How Do You Boil Down the Essence of UT to One Word?

I was never any good at selling.

As a boy, I was cripplingly shy, and when it came time to sell M&Ms or Hershey’s bars to raise money for the school choir or orchestra, rather than go door to door, I just forwarded my allowance to whatever organization had enlisted me and ate all the product myself.

Probably as an extension of that inadequacy, I never fancied myself a marketer. Rather, I had the soul of a journalist, a longing to tell the unvarnished truth. Marketing always struck this Generation X cynic as the opposite of that: heavy on the varnish, light on the truth. As some of you old-timers might recall, I got to be a journalist of sorts for a long time, as editor of this very publication. But professional cabin fever eventually set in, and in 2009, I finally, reluctantly moved along.

For a few years, I had the honor of being the speechwriter for President Bill Powers, then I moved again to serve in two other areas, development and—wait for it—marketing. Somehow the introvert who had eaten all the M&Ms to avoid having to sell them had become a professional marketer. Luckily, I was selling something I’ve always thought was pretty great, at least as good as M&Ms.

It was February of this year when word came down that a new sheriff would soon be in town to guide the university’s marketing efforts. Teresa de Onis had been marketing director for Dell’s big data, analytics, and storage division and would now be putting her talents to work for her alma mater. In our very first meeting, Teresa sat me down and offered me a new title: messaging architect. I had only the faintest idea what such a person would actually do between 8 a.m. and 5 p.m., and no idea if this would be a fit, but I knew the train was leaving with or without me, so I got on board.

First, a quick explainer about our office, University Marketing and Creative Services, because it is fair to ask why a university that has to turn away four out of every five applicants needs a marketing operation at all. The word “marketing” is somewhat misleading, because our task is subtler than getting someone to part with $80 for a pair of cross-trainers. Rather, we use the tools and the strategies of marketing to raise the institution’s reputation. Our success is measured in dollars, yes, but also by the quality of students we attract, the caliber of the faculty, in our reputational rankings, and in a lot of other ways that are hard to quantify but are still important.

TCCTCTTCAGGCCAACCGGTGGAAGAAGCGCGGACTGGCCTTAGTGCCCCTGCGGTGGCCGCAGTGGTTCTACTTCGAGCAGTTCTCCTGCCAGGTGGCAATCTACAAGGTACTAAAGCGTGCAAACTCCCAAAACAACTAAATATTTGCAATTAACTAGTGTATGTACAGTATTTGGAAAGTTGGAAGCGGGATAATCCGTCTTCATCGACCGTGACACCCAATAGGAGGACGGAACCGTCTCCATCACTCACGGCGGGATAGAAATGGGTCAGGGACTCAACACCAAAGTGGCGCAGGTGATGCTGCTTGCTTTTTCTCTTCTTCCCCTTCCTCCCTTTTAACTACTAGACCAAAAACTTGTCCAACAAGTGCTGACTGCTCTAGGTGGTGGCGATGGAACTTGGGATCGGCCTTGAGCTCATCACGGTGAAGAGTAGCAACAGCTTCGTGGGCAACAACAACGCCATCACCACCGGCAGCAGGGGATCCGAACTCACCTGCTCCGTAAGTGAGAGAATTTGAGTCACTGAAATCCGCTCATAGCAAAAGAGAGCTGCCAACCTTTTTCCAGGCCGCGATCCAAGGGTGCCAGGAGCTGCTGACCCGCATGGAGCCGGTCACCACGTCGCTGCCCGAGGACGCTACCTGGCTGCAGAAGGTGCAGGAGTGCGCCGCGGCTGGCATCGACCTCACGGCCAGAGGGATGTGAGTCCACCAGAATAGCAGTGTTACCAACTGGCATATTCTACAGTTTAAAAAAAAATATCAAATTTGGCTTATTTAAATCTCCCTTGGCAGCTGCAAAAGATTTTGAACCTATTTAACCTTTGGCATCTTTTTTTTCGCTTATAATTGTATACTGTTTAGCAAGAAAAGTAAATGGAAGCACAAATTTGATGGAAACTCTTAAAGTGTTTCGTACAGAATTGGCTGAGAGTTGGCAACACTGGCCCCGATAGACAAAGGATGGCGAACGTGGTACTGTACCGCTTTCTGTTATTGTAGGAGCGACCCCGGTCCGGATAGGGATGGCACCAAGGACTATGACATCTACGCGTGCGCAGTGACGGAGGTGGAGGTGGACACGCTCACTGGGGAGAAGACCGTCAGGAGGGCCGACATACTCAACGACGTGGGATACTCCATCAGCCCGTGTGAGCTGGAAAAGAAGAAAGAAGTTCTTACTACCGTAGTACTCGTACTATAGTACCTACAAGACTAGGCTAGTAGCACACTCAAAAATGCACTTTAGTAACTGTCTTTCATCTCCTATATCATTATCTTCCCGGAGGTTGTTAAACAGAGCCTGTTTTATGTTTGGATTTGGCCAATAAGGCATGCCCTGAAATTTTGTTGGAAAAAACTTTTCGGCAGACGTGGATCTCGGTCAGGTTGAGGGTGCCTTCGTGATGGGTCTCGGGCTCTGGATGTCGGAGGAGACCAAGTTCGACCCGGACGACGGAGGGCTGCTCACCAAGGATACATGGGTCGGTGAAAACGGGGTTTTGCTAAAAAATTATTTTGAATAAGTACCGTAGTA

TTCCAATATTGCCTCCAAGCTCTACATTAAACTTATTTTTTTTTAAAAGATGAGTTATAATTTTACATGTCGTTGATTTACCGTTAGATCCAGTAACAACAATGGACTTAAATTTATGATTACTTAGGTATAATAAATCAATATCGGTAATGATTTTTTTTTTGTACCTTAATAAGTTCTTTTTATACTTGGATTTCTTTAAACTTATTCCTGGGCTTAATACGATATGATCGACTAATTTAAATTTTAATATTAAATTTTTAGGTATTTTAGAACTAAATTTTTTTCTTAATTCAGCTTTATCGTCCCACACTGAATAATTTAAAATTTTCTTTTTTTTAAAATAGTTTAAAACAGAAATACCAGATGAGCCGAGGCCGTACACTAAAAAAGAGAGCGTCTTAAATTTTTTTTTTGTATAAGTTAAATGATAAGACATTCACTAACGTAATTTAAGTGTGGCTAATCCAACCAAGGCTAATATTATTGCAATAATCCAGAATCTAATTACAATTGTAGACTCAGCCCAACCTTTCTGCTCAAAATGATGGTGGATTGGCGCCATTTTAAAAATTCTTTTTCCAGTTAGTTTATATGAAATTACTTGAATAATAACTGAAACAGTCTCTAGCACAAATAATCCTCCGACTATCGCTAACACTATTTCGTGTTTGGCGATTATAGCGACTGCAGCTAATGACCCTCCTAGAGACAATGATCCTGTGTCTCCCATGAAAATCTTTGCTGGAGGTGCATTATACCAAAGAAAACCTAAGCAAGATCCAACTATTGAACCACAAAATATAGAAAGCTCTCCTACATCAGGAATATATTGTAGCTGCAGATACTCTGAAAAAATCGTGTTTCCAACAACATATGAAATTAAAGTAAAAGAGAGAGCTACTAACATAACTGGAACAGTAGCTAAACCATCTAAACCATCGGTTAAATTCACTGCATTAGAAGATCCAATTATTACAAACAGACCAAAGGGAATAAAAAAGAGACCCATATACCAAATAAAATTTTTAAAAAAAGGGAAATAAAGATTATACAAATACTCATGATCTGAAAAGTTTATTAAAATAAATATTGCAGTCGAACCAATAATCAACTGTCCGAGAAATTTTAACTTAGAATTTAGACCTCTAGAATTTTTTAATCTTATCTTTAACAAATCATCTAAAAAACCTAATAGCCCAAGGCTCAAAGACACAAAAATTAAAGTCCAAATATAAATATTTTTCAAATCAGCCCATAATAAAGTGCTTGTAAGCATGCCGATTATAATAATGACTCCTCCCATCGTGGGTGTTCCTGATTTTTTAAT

Teresa hit the ground with an ambitious vision for telling more of the world about the university. Our first project together would be our most important. Like every brand, ours needs a reboot from time to time, and it was time to breathe new life into a campaign that had been running in different iterations for 13 years: What starts here changes the world. Specifically, she wanted to uncover what it was that allowed us to say something like that.

Marketing campaigns are incredibly complex organisms, moreso than I ever imagined. Brand campaigns like this one run for years, are visible on an ever-growing number of platforms, and have a tremendous number of “deliverables”—TV ads, print ads, billboards, websites, brand content marketing, and sub-campaigns. And they have to have a coherent look and feel. But before any of that happens, you have to start by uncovering the “brand essence.”

When Teresa first mentioned the university’s brand essence, I thought it might be a cologne that suggested Bevo. But I soon learned what a brand essence actually was. It’s an idea—a feeling you want people to have when they see your name. It’s usually a few words, sometimes even just one.

Apple’s brand essence was “Think different.” They want people who use their products to feel like they’re revolutionaries, iconoclasts, women in red running shorts throwing hammers through screens projecting Big Brother. “Think different” actually became their tagline, or slogan, but not all brand essences are found in taglines. The essence of the Dell brand is “democratization of technology.” While Nike’s famous tagline is “Just do it,” their brand essence is “authentic athletic performance.” The brand essence then is sort of like an operating system, always running in the background, informing and animating all of the communications that come from a company, or an organization, or a university.

What was our brand essence? If you had to describe the university in one word, what would it be?

There’s something about the notion of essence that occurred to me right away, and that is that if you look at a childhood photo of someone you know as an adult, you can see that person in there. When you look at a photo of your mother as a 6-year-old, you recognize her, you can see her inside that otherwise unfamiliar person. I wondered if the same was true for institutions.

The first photo ever taken of UT

So I found the first photo ever taken of the university. The exact year is unknown, but it was probably taken in the late 1880s. A few things struck us right away. First, the lone building that housed the university’s 200 students and eight faculty members was erected on the highest point available, where the Tower now stands. Next, despite the scrubby surroundings, which include a cow grazing in the bottom of the frame and a couple of modest ranch houses in the foreground, Old Main itself appears as a gothic “city on a hill,” immediately suggesting the great universities of the East. The building made us think of the oft-invoked phrase from the Texas Constitution, drafted just a decade earlier, that established UT as a “university of the first class.” The high ground, the vaunted style of architecture, and the goal of a “university of the first class” in the midst of what was then little more than a vast frontier, all suggested something profound about this place.